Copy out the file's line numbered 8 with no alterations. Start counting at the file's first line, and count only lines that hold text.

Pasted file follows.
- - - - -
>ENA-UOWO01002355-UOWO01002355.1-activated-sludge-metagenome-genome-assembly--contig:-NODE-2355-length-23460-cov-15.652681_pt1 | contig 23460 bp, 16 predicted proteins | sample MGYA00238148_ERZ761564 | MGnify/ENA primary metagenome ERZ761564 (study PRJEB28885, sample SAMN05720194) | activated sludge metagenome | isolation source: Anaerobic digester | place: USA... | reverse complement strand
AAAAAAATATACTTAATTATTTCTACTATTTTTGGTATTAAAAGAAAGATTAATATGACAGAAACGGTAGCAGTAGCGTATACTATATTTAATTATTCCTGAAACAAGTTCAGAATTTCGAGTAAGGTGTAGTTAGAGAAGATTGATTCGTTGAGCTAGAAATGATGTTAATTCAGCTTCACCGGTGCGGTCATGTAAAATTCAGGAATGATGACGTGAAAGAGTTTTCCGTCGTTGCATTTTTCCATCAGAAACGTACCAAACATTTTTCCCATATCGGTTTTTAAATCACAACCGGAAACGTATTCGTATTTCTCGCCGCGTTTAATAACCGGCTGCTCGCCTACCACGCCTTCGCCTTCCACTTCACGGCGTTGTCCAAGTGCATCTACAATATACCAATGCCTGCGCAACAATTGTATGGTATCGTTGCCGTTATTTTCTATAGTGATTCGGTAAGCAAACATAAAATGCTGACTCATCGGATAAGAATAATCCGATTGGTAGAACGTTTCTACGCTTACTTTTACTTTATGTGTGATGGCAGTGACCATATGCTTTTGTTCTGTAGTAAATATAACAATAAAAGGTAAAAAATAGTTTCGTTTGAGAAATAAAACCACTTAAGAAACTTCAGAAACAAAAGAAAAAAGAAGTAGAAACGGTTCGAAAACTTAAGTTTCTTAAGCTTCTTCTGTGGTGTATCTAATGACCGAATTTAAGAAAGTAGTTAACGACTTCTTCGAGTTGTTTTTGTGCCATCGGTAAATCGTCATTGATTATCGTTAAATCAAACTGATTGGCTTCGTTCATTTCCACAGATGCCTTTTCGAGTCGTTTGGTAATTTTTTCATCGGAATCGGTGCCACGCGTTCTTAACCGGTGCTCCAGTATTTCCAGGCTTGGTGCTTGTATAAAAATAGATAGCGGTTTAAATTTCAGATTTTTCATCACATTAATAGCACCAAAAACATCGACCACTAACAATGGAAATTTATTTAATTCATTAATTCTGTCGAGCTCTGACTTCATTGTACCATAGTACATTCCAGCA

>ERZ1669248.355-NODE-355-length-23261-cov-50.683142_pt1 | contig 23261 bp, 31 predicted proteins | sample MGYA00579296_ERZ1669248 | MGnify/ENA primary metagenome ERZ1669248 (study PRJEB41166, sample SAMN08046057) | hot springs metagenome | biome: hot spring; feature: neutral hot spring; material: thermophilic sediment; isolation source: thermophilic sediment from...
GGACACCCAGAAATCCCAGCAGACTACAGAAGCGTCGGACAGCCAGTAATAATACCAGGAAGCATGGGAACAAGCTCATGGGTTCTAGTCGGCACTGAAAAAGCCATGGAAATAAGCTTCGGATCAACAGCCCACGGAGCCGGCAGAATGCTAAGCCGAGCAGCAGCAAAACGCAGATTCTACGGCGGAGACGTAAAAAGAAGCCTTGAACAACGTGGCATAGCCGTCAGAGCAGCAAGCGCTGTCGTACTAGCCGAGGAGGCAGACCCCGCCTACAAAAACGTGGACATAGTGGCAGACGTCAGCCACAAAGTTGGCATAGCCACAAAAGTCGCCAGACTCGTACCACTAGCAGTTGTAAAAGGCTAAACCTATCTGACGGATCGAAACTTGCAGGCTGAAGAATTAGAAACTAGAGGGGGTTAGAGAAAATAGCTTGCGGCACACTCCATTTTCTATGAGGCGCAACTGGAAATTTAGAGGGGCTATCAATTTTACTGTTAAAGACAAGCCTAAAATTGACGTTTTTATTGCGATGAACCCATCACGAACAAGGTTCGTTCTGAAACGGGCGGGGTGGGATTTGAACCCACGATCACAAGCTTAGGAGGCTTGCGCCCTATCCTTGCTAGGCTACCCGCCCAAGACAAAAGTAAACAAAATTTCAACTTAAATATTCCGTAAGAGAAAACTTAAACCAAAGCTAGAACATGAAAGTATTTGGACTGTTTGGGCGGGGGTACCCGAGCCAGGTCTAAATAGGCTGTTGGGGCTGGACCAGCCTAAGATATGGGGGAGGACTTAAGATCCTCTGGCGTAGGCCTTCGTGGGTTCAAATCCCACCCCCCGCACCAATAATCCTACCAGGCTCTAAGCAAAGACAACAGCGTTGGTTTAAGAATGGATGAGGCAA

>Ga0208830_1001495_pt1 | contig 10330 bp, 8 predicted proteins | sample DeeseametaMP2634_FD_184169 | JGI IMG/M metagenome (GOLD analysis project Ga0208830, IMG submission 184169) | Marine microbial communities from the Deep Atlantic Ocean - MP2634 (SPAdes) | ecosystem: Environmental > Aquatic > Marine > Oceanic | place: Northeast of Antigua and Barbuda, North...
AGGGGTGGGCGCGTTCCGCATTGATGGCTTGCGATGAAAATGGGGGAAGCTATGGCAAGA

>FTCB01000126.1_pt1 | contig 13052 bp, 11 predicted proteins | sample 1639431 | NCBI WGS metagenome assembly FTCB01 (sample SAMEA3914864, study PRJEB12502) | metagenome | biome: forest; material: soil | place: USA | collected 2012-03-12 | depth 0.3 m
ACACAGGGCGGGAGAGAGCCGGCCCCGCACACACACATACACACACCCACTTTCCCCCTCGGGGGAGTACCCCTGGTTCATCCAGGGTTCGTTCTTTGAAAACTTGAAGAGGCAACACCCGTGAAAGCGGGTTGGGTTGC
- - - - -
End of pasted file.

ACACAGGGCGGGAGAGAGCCGGCCCCGCACACACACATACACACACCCACTTTCCCCCTCGGGGGAGTACCCCTGGTTCATCCAGGGTTCGTTCTTTGAAAACTTGAAGAGGCAACACCCGTGAAAGCGGGTTGGGTTGC